- Lack of Other Options: Again, the donation of time, money applies here. Behind the scenes, I suspect Coach Latulippe was actually pretty effective at running a shoestring operation. Over the past few years, the U.S. women managed to play quite a few friendly matches in Europe and S. Korea. He also seems to have a great relationship with a core group of athletes that he’s managed to keep together. Could a new coach have been hired to do the same sort of job with the same sort of compensation?
The Right Decision… The Right Time?
The U.S. has a big tournament hopefully coming up this Summer: The North American & Caribbean Championship. The winner will qualify for the World Championships and it may even be hosted in the U.S. The favorite will be the 2019 winner, Cuba, and Coach Latulippe and the U.S. Women came very close to beating that Cuba side at the 2019 PANAM Games. Having coached the U.S. Women for 8 years he knows his roster and his competition inside and out.
We’ll see who the new coach is, but if they are a newcomer to the program they will be coming in blind with a roster and opposing foes they are not familiar with. Making the transition to a new coach even tougher will be the COVID situation likely making it challenging to prepare for the tournament. Maybe they will get a good training camp with some competitive friendly matches before the tournament… Maybe they won’t.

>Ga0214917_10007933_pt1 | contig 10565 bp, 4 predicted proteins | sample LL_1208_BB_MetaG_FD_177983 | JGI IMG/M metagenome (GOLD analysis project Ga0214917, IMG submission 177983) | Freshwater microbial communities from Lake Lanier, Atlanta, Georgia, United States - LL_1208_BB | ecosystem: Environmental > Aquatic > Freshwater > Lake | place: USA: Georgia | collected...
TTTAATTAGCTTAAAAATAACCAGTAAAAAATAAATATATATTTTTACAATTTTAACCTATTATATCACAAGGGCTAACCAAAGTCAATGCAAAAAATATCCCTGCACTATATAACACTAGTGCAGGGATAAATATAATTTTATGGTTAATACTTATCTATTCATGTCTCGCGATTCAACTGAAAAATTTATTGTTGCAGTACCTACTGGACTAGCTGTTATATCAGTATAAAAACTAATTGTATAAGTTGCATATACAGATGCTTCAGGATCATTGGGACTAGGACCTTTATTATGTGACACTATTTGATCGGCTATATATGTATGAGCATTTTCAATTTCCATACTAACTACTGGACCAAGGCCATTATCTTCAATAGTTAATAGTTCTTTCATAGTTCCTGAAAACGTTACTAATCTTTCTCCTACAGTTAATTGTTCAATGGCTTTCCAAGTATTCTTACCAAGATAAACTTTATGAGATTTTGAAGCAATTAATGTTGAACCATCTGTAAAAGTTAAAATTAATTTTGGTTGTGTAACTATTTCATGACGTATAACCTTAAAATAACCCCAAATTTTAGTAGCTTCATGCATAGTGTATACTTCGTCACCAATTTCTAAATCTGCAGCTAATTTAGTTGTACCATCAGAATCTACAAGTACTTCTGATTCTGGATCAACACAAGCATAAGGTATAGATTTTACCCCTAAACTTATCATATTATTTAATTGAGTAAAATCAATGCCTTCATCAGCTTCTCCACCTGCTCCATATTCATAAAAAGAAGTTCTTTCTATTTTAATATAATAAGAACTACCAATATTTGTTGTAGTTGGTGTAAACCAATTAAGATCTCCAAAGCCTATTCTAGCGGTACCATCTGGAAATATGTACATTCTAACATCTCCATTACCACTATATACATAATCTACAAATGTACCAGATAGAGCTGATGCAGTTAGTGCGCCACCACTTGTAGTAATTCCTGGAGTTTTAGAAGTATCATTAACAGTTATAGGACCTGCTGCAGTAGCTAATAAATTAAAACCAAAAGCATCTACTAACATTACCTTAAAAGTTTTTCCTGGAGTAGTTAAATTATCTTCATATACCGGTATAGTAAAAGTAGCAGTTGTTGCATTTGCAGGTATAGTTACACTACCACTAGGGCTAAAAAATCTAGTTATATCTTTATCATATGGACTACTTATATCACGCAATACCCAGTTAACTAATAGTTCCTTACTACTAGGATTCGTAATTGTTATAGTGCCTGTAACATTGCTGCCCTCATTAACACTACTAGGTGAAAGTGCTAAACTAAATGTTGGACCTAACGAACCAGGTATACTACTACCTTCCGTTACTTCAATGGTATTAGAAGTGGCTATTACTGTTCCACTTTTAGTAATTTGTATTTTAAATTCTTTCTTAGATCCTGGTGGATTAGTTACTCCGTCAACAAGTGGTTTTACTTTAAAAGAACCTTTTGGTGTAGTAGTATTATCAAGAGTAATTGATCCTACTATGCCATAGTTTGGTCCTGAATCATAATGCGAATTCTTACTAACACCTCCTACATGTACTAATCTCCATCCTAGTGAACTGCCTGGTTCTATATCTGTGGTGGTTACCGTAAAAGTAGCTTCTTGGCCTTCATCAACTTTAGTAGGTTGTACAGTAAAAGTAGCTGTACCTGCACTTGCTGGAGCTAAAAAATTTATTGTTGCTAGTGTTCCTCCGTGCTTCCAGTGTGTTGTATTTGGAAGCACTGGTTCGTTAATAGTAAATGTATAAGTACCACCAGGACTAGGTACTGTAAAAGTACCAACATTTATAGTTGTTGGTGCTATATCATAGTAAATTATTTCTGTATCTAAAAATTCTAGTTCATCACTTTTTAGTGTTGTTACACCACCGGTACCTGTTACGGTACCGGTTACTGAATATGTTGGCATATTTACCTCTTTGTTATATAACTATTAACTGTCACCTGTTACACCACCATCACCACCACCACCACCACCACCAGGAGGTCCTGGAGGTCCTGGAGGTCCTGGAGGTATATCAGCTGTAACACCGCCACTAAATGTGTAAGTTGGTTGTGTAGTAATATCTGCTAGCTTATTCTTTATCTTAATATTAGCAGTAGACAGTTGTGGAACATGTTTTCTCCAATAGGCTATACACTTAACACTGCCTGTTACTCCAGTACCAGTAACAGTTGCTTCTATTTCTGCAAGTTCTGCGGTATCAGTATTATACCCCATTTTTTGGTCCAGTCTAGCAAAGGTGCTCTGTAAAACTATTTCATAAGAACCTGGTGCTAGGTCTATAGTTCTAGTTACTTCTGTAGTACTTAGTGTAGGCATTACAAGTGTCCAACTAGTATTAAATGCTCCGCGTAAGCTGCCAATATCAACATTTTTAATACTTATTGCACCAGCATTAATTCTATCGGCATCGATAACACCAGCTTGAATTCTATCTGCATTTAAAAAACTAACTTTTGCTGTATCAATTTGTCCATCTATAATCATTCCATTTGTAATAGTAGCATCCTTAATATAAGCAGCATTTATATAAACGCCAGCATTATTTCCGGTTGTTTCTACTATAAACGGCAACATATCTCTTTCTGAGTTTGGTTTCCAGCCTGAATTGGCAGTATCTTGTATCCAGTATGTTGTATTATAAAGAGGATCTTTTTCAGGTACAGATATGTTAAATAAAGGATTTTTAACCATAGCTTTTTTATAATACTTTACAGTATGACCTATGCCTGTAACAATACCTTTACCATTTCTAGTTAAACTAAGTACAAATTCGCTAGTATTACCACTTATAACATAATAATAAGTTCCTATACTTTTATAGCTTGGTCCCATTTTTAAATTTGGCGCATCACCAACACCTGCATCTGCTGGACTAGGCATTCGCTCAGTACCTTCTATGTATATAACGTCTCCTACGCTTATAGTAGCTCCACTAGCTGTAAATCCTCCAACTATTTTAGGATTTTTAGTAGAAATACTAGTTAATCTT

Regardless, it goes without saying that a new coach can be a catalyst for better performances. Heck, it often doesn’t even matter if the new coach is a better coach. Change, in and of itself, is what’s needed. But, on the other hand, sometimes the disruption that results from change presents new problems that can’t be overcome. Assuming there is indeed a Championship this summer it will be very interesting to see how the U.S. Women will respond and perform.
While the upcoming North American & Caribbean Championships are important, the far bigger question is what the plan is for the U.S. Women’s program going forward. Arguably, figuring out that forward is more important than selecting a U.S. coach. In fact, the U.S. probably shouldn’t even hire a long term coach until it figures out what that coach will be responsible for. This will be discussed in more detail in a follow on commentary.